Computing Curriculum

Computing Curriculum



Develop learner’s knowledge, skills and understanding through key computational concepts and experience.  The KS3 curriculum has been designed to ensure learners have sufficient knowledge to stay safe online and use computers safely in life.  The KS3 curriculum also provides a focus on developing resilient learners who are able to recover from mistakes and effectively solve problems.  The topics at KS3 give a basis of knowledge, skills and understanding to allow students to progress onto appropriate computing and ICT based courses according to the individual needs of the student. 

The rationale of the KS4 curriculum is for students to develop the mindset of a computer scientist built upon the foundations at KS3. Learners have the opportunity to develop their capability, creativity and knowledge in computer science and ICT, preparing them to be able to use computing and ICT skills to maximize their potential in the working world. 


In Computing, we implement this through the delivery of a high quality of education which places developing the computing concepts at the forefront of planning. Each scheme of learning is prefaced by its own intent, implementation and impact rationale, underpinned by a deep understanding of the computational concepts. In the schemes of learning assessment is a meaningful vehicle for learning, of learning and as learning to ensure we make a profound positive difference to all students. Various quality assurance activities are undertaken to rigorously ensure that the implementation of the computing curriculum has maximum impact.


The Computing curriculum at The Observatory School will make a profound, positive impact to the outcomes of all learners. Pupils will be equipped with traits that reflect resilient learners. We will know that this is true as we are delivering a high standard of education, quality assured through qualitative and quantitate measures such as:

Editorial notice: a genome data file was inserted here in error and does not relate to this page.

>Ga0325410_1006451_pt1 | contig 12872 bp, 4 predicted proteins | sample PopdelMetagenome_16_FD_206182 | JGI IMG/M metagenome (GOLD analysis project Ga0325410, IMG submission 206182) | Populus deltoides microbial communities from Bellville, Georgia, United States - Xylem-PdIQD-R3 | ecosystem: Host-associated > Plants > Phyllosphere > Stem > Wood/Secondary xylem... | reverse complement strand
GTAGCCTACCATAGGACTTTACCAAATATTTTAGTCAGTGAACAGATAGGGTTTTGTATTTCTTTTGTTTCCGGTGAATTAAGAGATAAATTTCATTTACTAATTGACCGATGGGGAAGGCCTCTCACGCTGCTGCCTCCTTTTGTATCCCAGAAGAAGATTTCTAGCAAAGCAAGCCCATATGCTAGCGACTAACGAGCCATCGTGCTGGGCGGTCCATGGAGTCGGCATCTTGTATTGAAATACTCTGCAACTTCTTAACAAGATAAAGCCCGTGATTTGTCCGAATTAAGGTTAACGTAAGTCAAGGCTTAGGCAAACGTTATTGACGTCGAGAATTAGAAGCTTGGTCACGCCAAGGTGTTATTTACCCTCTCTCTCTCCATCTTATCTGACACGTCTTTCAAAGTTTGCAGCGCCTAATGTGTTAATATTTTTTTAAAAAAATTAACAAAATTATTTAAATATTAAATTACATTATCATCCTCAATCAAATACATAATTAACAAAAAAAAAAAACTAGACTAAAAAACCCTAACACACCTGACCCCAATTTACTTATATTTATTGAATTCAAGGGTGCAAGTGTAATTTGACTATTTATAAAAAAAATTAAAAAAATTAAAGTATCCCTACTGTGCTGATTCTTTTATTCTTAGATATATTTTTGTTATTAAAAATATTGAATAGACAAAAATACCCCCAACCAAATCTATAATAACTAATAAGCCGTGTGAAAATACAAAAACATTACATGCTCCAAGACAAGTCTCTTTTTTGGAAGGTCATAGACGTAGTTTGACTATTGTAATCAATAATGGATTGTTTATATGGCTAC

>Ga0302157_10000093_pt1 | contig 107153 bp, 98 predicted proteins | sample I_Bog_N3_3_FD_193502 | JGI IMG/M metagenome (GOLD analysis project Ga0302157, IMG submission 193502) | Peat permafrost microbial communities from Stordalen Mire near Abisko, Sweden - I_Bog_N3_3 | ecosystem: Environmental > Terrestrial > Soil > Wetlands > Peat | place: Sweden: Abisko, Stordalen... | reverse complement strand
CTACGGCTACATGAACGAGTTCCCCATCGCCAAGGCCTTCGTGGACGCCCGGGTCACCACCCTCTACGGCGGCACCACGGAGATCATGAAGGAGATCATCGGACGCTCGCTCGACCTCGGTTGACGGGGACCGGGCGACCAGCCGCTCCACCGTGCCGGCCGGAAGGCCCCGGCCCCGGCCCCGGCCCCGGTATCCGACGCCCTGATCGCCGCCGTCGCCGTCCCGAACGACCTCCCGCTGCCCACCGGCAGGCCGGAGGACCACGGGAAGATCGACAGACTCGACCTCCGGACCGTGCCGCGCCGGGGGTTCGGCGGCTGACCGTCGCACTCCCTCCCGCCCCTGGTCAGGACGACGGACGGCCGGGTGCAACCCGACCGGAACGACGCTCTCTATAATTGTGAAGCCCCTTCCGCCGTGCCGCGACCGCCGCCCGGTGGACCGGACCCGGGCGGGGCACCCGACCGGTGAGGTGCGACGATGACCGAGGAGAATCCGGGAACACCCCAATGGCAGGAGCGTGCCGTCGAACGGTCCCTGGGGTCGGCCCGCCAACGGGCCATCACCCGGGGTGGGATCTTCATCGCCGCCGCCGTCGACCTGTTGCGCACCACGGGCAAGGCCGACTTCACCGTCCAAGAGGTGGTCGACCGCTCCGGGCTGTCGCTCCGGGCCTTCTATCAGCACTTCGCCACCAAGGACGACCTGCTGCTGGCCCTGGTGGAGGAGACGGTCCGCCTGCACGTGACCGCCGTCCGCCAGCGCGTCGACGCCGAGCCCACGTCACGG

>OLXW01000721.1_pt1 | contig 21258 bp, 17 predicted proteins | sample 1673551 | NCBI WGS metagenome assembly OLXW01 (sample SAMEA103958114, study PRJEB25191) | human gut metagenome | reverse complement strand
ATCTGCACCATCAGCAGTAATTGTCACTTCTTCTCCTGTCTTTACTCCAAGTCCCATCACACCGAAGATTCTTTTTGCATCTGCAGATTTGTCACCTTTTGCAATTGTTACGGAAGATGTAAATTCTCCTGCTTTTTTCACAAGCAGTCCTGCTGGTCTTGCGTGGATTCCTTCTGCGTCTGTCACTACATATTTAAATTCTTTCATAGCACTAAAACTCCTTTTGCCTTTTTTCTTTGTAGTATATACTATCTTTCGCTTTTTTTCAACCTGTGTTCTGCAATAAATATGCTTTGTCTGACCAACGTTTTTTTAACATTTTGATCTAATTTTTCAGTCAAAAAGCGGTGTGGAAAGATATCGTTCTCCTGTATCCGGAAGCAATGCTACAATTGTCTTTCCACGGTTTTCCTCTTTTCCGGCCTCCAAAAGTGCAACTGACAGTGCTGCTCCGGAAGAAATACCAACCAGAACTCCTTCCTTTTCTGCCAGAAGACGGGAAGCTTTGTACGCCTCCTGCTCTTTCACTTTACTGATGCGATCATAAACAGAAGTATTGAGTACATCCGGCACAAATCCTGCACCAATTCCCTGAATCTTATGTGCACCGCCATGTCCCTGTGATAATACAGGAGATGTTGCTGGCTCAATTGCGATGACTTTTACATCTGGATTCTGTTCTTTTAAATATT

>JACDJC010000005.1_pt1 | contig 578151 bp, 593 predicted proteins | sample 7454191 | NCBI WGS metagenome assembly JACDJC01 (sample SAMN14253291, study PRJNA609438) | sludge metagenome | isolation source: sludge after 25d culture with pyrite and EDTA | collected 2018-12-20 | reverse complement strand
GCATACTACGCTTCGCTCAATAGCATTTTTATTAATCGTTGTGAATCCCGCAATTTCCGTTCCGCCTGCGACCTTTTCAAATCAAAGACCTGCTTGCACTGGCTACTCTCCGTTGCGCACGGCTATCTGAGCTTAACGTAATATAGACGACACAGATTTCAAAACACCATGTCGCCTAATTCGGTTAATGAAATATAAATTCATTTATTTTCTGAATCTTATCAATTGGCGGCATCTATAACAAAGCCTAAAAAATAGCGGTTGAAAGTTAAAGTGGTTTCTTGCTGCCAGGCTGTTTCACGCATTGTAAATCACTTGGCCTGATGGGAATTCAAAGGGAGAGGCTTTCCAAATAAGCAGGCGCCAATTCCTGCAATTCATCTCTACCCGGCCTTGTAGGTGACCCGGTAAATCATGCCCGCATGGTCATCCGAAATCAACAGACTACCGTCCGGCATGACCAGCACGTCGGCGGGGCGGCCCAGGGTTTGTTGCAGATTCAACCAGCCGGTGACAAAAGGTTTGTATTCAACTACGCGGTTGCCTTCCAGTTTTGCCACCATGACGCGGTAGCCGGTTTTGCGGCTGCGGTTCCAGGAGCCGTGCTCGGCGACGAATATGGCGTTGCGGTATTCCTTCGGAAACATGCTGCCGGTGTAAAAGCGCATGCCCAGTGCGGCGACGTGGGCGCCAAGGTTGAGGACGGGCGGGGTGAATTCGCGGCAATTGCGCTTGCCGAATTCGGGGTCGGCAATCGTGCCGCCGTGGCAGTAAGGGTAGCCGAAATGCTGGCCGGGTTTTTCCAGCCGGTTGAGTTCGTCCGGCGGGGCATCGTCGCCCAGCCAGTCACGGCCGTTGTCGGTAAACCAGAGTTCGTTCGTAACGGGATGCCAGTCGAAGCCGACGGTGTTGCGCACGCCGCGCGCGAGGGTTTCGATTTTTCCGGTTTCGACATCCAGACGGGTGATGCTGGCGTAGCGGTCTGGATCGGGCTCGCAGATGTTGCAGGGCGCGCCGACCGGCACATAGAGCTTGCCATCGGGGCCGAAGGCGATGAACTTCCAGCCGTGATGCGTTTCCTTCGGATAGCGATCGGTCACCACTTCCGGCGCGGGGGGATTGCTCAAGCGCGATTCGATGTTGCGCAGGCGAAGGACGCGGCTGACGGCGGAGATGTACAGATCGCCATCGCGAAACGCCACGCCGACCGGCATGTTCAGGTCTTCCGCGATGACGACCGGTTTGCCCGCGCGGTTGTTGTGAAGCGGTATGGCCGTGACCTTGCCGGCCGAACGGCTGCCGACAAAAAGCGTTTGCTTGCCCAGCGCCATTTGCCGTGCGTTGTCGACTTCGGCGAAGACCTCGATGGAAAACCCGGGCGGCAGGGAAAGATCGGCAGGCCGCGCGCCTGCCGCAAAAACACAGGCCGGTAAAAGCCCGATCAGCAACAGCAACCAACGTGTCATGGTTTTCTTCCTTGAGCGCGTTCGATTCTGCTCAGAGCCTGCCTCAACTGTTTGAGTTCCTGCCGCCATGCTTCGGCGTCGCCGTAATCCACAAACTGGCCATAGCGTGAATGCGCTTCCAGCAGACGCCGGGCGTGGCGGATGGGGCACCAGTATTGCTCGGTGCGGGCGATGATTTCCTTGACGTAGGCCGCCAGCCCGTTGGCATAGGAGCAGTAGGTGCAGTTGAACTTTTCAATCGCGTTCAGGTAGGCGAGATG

• Attainment and Achievement outcomes
  • Observing lessons and scrutinising planning
  • Student voice
  • Destination data
  • Attendance data
  • Behaviour data


  • OCR Cambridge Nationals Level 2
  • ECDL Level 1 and 2


Learners with improved computer skills enjoy an enriched educational experience and are better prepared for life, work and further learning.  The Computing Curriculum embeds CEIAG into its Schemes of Work. Please see below for details.

  • The ECDL course which some pupils take in Key Stage 4 is focused on developing skills for the working world. The ECDL help pupils gain high computer literacy standards with many UK companies setting the ECDL as a mandatory requirement.
  • The department gives pupils the opportunity to attend industry visits related to Computing. These have to date included trips to Manchester Airport, local colleges and The Science Museum.
  • Pupils work on CV's in Key Stage 4. They look at what makes a successful CV and use their Computing Skills to make their own.
  • Many pupils go on to study Computing relating courses when they leave The Observatory School. Former pupils are invited back to talk to pupils on how they are getting on at college and what completing a Computing Course is like.
  • Good links have been made with UCreate. UCreate gives schools an exciting and unique opportunity to write and produce content using actual real world briefs and they give career advice from major brands. Pupils have completed projects both in class and with industry specialists. In our most recent project pupils wrote and made an advert working with a producer from Juice FM.


Computing and ICT Curriculum Map .docx